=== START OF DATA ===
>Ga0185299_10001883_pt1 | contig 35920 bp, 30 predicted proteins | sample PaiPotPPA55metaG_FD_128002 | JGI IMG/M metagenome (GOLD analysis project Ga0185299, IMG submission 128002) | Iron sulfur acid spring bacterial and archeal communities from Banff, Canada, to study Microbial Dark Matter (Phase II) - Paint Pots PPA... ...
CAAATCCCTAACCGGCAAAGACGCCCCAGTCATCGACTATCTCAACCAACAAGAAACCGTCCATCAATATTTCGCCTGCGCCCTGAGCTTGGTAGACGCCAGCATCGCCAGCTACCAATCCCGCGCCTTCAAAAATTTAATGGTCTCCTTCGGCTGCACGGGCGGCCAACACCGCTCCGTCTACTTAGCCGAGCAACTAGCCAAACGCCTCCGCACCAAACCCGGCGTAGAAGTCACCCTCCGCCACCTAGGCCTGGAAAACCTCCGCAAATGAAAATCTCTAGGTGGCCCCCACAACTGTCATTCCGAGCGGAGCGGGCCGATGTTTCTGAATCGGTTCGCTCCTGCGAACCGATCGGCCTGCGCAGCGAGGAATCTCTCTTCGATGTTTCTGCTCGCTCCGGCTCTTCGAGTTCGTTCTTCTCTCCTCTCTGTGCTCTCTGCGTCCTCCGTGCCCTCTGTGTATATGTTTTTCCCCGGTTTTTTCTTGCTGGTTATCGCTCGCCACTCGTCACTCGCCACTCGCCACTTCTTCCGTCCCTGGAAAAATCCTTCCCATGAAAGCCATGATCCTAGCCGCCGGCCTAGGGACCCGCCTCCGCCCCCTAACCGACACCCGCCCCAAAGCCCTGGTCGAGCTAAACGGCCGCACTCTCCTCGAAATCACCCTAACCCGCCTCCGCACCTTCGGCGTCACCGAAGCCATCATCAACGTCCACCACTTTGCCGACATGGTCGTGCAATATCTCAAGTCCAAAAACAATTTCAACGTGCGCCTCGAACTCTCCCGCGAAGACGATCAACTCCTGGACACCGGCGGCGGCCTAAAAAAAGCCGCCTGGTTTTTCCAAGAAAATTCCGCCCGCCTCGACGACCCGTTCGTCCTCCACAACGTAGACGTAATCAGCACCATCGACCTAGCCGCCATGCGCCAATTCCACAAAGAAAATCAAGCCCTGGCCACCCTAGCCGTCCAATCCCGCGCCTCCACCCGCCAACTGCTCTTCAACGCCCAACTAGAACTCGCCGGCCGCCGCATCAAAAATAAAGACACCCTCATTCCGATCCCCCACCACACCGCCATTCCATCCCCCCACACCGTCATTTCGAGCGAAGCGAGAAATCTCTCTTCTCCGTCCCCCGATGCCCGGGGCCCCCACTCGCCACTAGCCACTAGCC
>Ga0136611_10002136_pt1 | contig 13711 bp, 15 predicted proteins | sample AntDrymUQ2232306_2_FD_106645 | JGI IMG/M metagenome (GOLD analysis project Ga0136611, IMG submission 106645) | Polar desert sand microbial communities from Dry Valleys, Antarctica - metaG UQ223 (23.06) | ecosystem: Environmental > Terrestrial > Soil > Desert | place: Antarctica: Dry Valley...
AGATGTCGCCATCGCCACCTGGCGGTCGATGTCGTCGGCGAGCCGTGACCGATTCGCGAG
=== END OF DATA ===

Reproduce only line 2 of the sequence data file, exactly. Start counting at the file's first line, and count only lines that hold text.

CAAATCCCTAACCGGCAAAGACGCCCCAGTCATCGACTATCTCAACCAACAAGAAACCGTCCATCAATATTTCGCCTGCGCCCTGAGCTTGGTAGACGCCAGCATCGCCAGCTACCAATCCCGCGCCTTCAAAAATTTAATGGTCTCCTTCGGCTGCACGGGCGGCCAACACCGCTCCGTCTACTTAGCCGAGCAACTAGCCAAACGCCTCCGCACCAAACCCGGCGTAGAAGTCACCCTCCGCCACCTAGGCCTGGAAAACCTCCGCAAATGAAAATCTCTAGGTGGCCCCCACAACTGTCATTCCGAGCGGAGCGGGCCGATGTTTCTGAATCGGTTCGCTCCTGCGAACCGATCGGCCTGCGCAGCGAGGAATCTCTCTTCGATGTTTCTGCTCGCTCCGGCTCTTCGAGTTCGTTCTTCTCTCCTCTCTGTGCTCTCTGCGTCCTCCGTGCCCTCTGTGTATATGTTTTTCCCCGGTTTTTTCTTGCTGGTTATCGCTCGCCACTCGTCACTCGCCACTCGCCACTTCTTCCGTCCCTGGAAAAATCCTTCCCATGAAAGCCATGATCCTAGCCGCCGGCCTAGGGACCCGCCTCCGCCCCCTAACCGACACCCGCCCCAAAGCCCTGGTCGAGCTAAACGGCCGCACTCTCCTCGAAATCACCCTAACCCGCCTCCGCACCTTCGGCGTCACCGAAGCCATCATCAACGTCCACCACTTTGCCGACATGGTCGTGCAATATCTCAAGTCCAAAAACAATTTCAACGTGCGCCTCGAACTCTCCCGCGAAGACGATCAACTCCTGGACACCGGCGGCGGCCTAAAAAAAGCCGCCTGGTTTTTCCAAGAAAATTCCGCCCGCCTCGACGACCCGTTCGTCCTCCACAACGTAGACGTAATCAGCACCATCGACCTAGCCGCCATGCGCCAATTCCACAAAGAAAATCAAGCCCTGGCCACCCTAGCCGTCCAATCCCGCGCCTCCACCCGCCAACTGCTCTTCAACGCCCAACTAGAACTCGCCGGCCGCCGCATCAAAAATAAAGACACCCTCATTCCGATCCCCCACCACACCGCCATTCCATCCCCCCACACCGTCATTTCGAGCGAAGCGAGAAATCTCTCTTCTCCGTCCCCCGATGCCCGGGGCCCCCACTCGCCACTAGCCACTAGCC